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Office of Sport

FIBA Women's Basketball World Cup leaving hoop dream legacy for girls

Published: 4 October 2022

Women and girls across NSW are pivoting to where hoops dreams can take them, as the best female basketball players battle it out on the court at the FIBA Women’s Basketball World Cup 2022.

Minister for Sport Alister Henskens said basketball participation is shining like an opal as the NSW Government is investing $1 million in legacy initiatives in partnership with Basketball NSW, with the aim to provide 10,000 girls with the opportunity to participate and be more involved in the sport.

“The skill, athleticism and passion on show at the FIBA Women's Basketball World Cup will leave a lasting legacy and inspire future generations of Opals players,” Mr Henskens said.

“We’ve seen a 13 per cent increase in the number of children playing basketball in Australia, and as part of FIBA World Cup legacy initiatives, such as the I AM A GIRL program, we hope to encourage more girls and women in NSW to play, referee, coach and officiate basketball.”

Minister for Women Bronnie Taylor said more than 4,000 girls have already participated in the program across NSW.

“This tournament, along with other initiatives delivered through the NSW Legacy Program, is providing young girls across the State with strong female role models and awareness of pathways to succeed on an off the court,” Mrs Taylor said.

Minister for Tourism Ben Franklin said the FIBA event, which is part of the NSW Government’s 10 World Cups in 10 Years Initiative, has attracted athletes and fans from around the world, providing major economic stimulus for the State.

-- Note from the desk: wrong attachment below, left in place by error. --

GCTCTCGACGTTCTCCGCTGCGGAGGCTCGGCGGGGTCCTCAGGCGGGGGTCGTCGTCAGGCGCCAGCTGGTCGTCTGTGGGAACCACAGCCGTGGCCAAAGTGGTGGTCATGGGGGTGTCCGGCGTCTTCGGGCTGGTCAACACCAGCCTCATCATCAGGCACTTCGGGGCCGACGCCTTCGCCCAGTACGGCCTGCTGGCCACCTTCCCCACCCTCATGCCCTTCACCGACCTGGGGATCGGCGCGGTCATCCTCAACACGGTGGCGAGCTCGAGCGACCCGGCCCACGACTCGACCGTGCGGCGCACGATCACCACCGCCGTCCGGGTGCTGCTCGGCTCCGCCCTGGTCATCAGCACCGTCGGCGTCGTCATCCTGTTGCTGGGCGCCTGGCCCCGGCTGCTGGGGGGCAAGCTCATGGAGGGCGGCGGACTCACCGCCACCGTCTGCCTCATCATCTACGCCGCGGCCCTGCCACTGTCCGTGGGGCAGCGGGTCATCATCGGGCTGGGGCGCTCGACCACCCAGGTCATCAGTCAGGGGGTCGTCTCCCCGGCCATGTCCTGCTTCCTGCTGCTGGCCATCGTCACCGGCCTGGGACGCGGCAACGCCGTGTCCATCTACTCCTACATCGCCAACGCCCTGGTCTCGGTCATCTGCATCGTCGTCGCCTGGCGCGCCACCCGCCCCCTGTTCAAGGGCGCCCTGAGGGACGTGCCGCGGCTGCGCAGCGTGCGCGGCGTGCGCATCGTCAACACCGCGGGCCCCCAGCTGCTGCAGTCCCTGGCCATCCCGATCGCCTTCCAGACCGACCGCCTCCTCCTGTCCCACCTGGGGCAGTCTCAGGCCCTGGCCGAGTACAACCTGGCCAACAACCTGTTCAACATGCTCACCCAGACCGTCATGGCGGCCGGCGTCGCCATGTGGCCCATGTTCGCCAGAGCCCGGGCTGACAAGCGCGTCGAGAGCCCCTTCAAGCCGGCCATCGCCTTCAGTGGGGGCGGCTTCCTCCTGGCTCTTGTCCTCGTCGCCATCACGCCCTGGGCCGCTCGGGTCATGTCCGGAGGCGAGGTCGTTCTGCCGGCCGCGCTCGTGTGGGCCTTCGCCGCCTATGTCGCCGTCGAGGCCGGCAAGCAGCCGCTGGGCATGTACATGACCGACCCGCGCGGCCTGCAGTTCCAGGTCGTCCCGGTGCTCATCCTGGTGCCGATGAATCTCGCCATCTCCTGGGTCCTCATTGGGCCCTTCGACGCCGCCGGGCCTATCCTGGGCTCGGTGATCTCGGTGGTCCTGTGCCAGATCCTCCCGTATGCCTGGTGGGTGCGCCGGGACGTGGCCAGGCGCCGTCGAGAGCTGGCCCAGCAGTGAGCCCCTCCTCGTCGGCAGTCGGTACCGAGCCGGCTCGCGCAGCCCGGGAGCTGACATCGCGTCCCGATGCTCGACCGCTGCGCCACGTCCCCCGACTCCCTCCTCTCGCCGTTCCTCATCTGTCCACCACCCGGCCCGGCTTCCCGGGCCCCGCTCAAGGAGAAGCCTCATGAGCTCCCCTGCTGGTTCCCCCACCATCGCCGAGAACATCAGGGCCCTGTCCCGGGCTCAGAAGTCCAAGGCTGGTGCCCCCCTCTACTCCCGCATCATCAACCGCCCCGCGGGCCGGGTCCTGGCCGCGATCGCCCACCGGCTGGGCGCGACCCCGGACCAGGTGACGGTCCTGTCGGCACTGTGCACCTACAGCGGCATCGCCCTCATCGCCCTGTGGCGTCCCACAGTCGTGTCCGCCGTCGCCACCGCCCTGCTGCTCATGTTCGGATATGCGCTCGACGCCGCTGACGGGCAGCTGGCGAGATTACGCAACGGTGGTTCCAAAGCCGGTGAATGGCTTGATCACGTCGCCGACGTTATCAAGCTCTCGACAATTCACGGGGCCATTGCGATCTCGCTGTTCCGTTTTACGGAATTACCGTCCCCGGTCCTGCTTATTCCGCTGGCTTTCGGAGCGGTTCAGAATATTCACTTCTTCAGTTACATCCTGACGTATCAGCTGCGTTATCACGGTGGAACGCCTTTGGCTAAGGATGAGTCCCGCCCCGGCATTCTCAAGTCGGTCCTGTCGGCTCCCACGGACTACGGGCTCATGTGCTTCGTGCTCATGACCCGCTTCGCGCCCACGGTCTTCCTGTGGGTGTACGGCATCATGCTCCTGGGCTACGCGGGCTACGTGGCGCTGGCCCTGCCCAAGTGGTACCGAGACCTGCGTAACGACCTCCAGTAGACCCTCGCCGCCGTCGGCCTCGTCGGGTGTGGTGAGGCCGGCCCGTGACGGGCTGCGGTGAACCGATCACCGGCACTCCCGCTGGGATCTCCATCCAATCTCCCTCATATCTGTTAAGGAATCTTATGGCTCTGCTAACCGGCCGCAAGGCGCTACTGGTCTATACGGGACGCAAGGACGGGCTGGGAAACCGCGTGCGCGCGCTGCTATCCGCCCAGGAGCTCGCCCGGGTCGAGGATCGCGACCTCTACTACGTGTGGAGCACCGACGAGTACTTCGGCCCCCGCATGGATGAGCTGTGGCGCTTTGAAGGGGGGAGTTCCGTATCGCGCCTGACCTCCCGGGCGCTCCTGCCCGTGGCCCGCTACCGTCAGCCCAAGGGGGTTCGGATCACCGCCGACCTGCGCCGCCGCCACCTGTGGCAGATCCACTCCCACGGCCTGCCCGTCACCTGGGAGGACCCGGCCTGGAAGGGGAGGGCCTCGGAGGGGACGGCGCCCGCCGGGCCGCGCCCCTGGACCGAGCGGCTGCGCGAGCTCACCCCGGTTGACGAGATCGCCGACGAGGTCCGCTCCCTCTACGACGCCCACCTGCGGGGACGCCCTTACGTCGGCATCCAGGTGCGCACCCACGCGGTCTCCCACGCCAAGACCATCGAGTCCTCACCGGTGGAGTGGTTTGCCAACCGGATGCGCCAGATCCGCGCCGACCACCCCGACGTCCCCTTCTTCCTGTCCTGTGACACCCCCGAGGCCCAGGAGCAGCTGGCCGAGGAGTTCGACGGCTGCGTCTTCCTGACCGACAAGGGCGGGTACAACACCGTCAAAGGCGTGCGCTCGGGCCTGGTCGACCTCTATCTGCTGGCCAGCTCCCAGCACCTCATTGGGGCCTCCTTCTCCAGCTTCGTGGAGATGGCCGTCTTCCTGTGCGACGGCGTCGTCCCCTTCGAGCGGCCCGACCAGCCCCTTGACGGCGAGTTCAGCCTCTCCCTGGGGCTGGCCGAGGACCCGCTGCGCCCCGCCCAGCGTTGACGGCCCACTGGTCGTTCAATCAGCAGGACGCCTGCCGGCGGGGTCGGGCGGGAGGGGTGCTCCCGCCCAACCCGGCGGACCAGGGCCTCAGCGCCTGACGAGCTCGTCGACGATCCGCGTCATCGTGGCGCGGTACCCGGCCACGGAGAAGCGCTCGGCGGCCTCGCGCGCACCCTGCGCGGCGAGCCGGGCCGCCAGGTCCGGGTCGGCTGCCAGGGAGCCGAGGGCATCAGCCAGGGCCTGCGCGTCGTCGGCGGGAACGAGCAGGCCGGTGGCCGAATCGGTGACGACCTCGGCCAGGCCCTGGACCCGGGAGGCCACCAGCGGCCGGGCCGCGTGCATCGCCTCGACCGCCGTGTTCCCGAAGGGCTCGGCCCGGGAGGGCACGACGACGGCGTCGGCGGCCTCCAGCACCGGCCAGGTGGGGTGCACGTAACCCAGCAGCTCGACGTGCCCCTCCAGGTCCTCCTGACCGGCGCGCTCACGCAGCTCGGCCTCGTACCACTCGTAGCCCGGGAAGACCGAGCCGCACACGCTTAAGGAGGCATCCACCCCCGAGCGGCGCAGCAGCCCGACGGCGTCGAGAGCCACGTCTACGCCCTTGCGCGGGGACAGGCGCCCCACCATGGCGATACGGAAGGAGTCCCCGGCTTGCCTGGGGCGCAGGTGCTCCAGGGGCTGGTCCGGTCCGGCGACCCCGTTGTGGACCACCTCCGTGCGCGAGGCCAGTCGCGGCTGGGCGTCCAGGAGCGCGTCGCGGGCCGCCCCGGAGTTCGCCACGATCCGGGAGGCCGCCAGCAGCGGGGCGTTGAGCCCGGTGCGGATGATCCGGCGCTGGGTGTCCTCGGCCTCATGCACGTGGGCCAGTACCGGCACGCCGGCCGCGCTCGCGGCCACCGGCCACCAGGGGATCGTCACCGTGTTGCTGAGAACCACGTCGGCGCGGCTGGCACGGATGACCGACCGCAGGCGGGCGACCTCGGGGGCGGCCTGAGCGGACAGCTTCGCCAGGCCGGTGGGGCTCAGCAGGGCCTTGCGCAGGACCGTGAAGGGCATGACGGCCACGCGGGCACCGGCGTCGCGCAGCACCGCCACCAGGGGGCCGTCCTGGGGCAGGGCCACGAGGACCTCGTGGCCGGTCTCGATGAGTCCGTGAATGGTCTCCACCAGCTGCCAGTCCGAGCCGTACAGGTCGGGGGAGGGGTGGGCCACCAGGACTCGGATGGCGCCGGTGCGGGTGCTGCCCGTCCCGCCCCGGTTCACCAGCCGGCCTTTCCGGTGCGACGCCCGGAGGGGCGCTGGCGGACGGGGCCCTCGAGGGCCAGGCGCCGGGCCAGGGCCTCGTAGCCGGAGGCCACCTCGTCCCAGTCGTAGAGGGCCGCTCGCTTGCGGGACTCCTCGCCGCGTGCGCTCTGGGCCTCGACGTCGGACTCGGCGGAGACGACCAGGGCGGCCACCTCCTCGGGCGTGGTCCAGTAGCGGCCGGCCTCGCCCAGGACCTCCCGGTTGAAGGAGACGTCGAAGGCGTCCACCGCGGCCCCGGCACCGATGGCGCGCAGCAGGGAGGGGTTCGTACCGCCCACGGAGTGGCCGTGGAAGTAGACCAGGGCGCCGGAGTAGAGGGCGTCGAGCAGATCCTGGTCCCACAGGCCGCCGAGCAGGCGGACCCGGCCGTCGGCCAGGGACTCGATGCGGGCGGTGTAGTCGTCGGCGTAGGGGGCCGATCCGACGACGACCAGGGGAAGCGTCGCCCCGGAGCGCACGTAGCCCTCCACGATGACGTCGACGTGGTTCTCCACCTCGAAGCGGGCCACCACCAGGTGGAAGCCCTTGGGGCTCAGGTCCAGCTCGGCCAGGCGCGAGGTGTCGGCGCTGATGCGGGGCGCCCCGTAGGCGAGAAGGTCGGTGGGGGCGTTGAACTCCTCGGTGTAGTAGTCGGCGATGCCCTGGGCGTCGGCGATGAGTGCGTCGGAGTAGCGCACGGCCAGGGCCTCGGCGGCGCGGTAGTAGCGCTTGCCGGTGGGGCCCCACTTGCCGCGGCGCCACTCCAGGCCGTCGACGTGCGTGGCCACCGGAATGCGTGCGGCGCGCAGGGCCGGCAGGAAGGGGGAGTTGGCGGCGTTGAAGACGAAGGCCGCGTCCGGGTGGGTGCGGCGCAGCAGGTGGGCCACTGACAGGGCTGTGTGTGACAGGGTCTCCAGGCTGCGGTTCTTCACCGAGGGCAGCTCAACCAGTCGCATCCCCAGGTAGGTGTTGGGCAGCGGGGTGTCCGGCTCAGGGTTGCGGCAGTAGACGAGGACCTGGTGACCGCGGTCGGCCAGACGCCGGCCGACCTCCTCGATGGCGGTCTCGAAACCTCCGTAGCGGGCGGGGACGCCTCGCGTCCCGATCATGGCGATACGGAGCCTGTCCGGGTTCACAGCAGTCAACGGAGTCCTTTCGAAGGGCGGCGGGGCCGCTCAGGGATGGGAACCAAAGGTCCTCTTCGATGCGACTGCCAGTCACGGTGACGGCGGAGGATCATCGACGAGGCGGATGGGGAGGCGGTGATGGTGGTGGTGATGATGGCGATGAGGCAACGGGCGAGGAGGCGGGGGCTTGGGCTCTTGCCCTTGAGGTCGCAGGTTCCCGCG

“We are delivering on our promise to make NSW the major events capital of the Asia Pacific and giving locals and visitors the opportunity to witness the world’s best athletes sports superstars right here in Sydney is key to that,” Mr Franklin said.

Basketball NSW CEO Maria Nordstrom said the FIBA Women’s World Cup provides so much opportunity for everyone, but in particular girls, to experience what it takes to be a player on the world stage.

“The NSW Government’s investment in legacy for the FIBA Women’s World Cup has allowed us to put in place leadership and participation programs for women and girls across the state,” Ms Nordstrom said.

The Legacy Program is supporting the NSW Government’s Strategic Focus on women and girls in sport through the ‘Her Sport Her Way’ program. For more information visit,

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